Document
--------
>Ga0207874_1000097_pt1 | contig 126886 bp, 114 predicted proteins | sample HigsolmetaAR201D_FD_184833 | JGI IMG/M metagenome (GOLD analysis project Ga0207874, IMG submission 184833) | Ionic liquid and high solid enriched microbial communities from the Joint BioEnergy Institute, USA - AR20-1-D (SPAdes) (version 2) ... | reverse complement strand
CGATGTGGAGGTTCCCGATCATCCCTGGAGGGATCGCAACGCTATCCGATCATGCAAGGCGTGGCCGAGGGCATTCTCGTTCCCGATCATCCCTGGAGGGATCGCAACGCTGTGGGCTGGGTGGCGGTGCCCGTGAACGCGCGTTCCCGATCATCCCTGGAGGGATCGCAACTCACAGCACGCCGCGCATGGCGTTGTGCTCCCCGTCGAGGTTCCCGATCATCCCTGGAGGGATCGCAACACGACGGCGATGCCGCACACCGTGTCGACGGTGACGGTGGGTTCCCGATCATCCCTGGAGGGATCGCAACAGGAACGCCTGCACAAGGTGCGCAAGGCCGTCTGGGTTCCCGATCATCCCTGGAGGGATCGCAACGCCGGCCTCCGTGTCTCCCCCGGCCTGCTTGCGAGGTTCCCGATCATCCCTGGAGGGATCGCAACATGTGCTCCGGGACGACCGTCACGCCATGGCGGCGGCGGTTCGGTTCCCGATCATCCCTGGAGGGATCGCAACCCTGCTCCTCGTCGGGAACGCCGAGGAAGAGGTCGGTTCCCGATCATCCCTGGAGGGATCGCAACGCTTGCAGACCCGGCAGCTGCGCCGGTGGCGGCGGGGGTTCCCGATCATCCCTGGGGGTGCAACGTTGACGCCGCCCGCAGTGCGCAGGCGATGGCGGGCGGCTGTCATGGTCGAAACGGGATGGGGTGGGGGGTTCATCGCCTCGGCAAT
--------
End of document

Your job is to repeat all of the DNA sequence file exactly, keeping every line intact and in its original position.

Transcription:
>Ga0207874_1000097_pt1 | contig 126886 bp, 114 predicted proteins | sample HigsolmetaAR201D_FD_184833 | JGI IMG/M metagenome (GOLD analysis project Ga0207874, IMG submission 184833) | Ionic liquid and high solid enriched microbial communities from the Joint BioEnergy Institute, USA - AR20-1-D (SPAdes) (version 2) ... | reverse complement strand
CGATGTGGAGGTTCCCGATCATCCCTGGAGGGATCGCAACGCTATCCGATCATGCAAGGCGTGGCCGAGGGCATTCTCGTTCCCGATCATCCCTGGAGGGATCGCAACGCTGTGGGCTGGGTGGCGGTGCCCGTGAACGCGCGTTCCCGATCATCCCTGGAGGGATCGCAACTCACAGCACGCCGCGCATGGCGTTGTGCTCCCCGTCGAGGTTCCCGATCATCCCTGGAGGGATCGCAACACGACGGCGATGCCGCACACCGTGTCGACGGTGACGGTGGGTTCCCGATCATCCCTGGAGGGATCGCAACAGGAACGCCTGCACAAGGTGCGCAAGGCCGTCTGGGTTCCCGATCATCCCTGGAGGGATCGCAACGCCGGCCTCCGTGTCTCCCCCGGCCTGCTTGCGAGGTTCCCGATCATCCCTGGAGGGATCGCAACATGTGCTCCGGGACGACCGTCACGCCATGGCGGCGGCGGTTCGGTTCCCGATCATCCCTGGAGGGATCGCAACCCTGCTCCTCGTCGGGAACGCCGAGGAAGAGGTCGGTTCCCGATCATCCCTGGAGGGATCGCAACGCTTGCAGACCCGGCAGCTGCGCCGGTGGCGGCGGGGGTTCCCGATCATCCCTGGGGGTGCAACGTTGACGCCGCCCGCAGTGCGCAGGCGATGGCGGGCGGCTGTCATGGTCGAAACGGGATGGGGTGGGGGGTTCATCGCCTCGGCAAT